If there’s anything we’ve learned from movies set in Vegas, it’s your want to be careful who you piss off. And from the looks of things, the Raiders have pissed off pretty much everyone they need on their side.
First and foremost, Sheldon Adelson, who Monday officially backed out of the stadium deal.
The multibillionaire casino magnate was onboard to contribute a cool $650 million toward the projected $1.9 billion stadium which was second only to the record $750 million he and the Raiders were able to convince Nevada to give them in public money.
Even when there were rumblings Adelson was thinking of backing out, he had said he would remain supportive of the plan. Then the Raiders put together their proposal for the stadium which included some pretty amazing demands including $1 rent, and all revenue from naming rights and signage advertising at the stadium.
That plan reportedly not only angered Adelson, but also governor Brian Sandoval and the University of Las Vegas whose football team was to share the stadium with the Raiders.
When the proposal came out, many who looked it over noted it didn’t mention Adelson at all, leaving it open for any financier.
"We were not only excluded from the proposed agreement," Adelson told ESPN, "we weren't even aware of its existence."
This was because the Raiders were betting on Goldman Sachs to step in should Adelson opt out, and Adelson saw this as dealing in bad faith, according to an account in the Nevada Independent, which also refers to Adelson as “furious and out for blood.”
He is NOT the person you want to have as an enemy. Not in Vegas. Probably the last person you want as an enemy.
There is also a great deal of skepticism that Goldman Sachs is in any way a slam dunk. They are not exactly what you would call a charitable organization. They don’t invest without returns. And that would come in the form or either a stake in the team — something Mark Davis said he is unwilling to do -- or a simple loan repaid with interest. That latter would simply be Davis paying for the the majority of the stadium which he has not shown the ability or willingness to do.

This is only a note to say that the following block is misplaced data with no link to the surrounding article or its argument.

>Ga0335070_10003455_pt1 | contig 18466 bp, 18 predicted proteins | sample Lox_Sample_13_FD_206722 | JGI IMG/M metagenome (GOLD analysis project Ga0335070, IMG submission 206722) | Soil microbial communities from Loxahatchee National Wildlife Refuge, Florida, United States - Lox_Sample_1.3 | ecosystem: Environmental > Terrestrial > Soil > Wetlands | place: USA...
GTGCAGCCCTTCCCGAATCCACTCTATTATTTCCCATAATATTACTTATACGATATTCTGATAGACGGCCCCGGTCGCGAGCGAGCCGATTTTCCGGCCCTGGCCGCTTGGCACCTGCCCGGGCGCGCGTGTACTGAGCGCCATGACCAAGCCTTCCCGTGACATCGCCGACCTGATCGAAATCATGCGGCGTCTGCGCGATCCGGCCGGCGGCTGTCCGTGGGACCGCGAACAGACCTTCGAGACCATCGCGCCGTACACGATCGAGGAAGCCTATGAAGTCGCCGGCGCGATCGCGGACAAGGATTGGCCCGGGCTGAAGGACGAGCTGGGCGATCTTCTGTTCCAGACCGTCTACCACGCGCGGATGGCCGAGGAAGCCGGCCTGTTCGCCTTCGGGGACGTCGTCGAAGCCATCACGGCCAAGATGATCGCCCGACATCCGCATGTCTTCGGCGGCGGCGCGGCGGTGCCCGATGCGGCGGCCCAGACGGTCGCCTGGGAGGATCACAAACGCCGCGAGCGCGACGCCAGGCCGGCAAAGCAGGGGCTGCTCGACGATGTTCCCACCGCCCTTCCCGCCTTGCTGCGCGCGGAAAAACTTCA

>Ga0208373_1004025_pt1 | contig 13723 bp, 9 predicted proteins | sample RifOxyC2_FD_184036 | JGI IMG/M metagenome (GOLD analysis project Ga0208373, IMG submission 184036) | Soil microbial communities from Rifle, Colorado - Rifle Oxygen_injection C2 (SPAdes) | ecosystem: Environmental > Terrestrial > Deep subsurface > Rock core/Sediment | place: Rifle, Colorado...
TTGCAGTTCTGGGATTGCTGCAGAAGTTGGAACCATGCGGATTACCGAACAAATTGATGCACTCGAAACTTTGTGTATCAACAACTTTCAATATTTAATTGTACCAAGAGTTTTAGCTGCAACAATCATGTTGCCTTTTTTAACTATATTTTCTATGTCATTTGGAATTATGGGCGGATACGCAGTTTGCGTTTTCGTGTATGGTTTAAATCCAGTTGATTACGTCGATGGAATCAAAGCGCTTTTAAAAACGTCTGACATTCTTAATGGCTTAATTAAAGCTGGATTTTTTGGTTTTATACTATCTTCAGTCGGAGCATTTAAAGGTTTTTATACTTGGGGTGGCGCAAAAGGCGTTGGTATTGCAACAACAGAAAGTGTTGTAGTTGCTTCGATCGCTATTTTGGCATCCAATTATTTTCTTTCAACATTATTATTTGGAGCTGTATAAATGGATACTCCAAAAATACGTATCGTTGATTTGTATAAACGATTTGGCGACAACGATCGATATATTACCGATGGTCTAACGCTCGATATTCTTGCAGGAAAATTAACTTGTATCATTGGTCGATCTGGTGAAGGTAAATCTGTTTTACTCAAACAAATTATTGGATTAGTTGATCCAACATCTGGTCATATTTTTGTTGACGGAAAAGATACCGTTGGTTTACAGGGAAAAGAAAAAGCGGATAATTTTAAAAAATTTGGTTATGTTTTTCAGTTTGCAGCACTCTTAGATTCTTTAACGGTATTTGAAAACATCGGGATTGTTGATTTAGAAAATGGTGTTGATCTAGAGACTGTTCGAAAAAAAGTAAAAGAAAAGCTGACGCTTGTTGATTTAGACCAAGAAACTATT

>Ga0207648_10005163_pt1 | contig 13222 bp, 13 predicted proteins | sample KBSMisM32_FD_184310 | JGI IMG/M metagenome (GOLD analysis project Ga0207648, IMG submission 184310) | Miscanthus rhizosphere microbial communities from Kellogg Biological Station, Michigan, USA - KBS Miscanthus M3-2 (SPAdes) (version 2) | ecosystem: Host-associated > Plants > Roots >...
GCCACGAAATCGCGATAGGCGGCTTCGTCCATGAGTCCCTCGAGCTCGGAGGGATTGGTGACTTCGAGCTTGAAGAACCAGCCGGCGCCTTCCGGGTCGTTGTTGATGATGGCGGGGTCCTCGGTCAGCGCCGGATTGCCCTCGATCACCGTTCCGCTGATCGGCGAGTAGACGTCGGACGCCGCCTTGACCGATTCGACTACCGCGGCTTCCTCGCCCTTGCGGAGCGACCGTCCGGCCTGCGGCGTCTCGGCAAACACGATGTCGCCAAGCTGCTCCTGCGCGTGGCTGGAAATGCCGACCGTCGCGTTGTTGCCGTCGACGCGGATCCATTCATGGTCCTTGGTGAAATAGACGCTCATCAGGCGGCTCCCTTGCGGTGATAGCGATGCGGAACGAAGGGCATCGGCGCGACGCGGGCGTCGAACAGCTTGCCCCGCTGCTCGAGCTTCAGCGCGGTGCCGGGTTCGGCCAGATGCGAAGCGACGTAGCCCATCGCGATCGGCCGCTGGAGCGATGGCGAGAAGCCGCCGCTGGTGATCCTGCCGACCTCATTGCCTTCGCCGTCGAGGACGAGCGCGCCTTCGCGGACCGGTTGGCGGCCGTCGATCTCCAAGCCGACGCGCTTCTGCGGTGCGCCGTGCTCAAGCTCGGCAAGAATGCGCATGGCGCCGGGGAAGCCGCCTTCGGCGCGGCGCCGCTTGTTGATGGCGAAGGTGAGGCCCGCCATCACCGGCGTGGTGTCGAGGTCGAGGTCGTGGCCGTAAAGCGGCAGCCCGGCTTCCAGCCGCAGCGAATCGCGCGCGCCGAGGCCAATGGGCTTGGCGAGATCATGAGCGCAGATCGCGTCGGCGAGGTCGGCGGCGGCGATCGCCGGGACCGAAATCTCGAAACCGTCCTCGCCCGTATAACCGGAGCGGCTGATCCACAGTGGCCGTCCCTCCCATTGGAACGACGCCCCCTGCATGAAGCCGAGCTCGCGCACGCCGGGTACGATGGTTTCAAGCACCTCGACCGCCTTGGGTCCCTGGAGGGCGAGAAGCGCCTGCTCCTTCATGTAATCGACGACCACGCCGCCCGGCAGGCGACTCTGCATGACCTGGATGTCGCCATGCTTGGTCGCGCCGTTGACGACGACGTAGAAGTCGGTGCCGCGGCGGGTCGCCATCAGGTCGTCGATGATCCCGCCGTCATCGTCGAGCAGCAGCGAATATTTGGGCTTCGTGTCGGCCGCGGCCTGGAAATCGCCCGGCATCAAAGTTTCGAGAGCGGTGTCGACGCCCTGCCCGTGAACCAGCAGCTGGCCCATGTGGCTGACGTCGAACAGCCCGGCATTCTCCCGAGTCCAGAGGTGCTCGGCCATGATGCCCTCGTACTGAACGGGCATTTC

“If [Adelson] doesn’t think it will pencil out for him, it won’t pencil out for Goldman Sachs or anybody else that thinks they want to step up to it,” Clark County Commissioner Chris Giuchigliani told the Mercury News. “I hate to say it, some of my concerns are starting to bear out. I don’t think Mr. Davis cared about either community, ours or Oakland. He’s using us against each other.”
Some have suggested losing Adelson improves the Raiders’ chances of moving to Vegas. The league was said to not be too keen on Adelson being part of the deal, which is the reason for that thinking. But losing your top private funding or even shifting it to another, far less certain funding option is not a positive, especially with the league vote less than two months away.
And then there’s this interesting little catch-22 development:
Source: Goldman Sachs deal to finance Raiders stadium contingent on Sheldon Adelson involvement. Without Adelson, there isn't a deal.— Nathan Fenno (@nathanfenno) January 31, 2017
For that reason, there would appear to be a good chance at very least the owner’s vote could be delayed.
If you’ll remember correctly, the vote for Los Angeles was anything but smooth, and also resulted in a year delay. The approval was that the Rams would not be simply allowed to move alone and the Chargers had a year to opt in and if they didn’t, the Raiders would have a shot to opt in.
Both those plans were ready to go come the league vote. This one has a lot of doubt now cast upon it.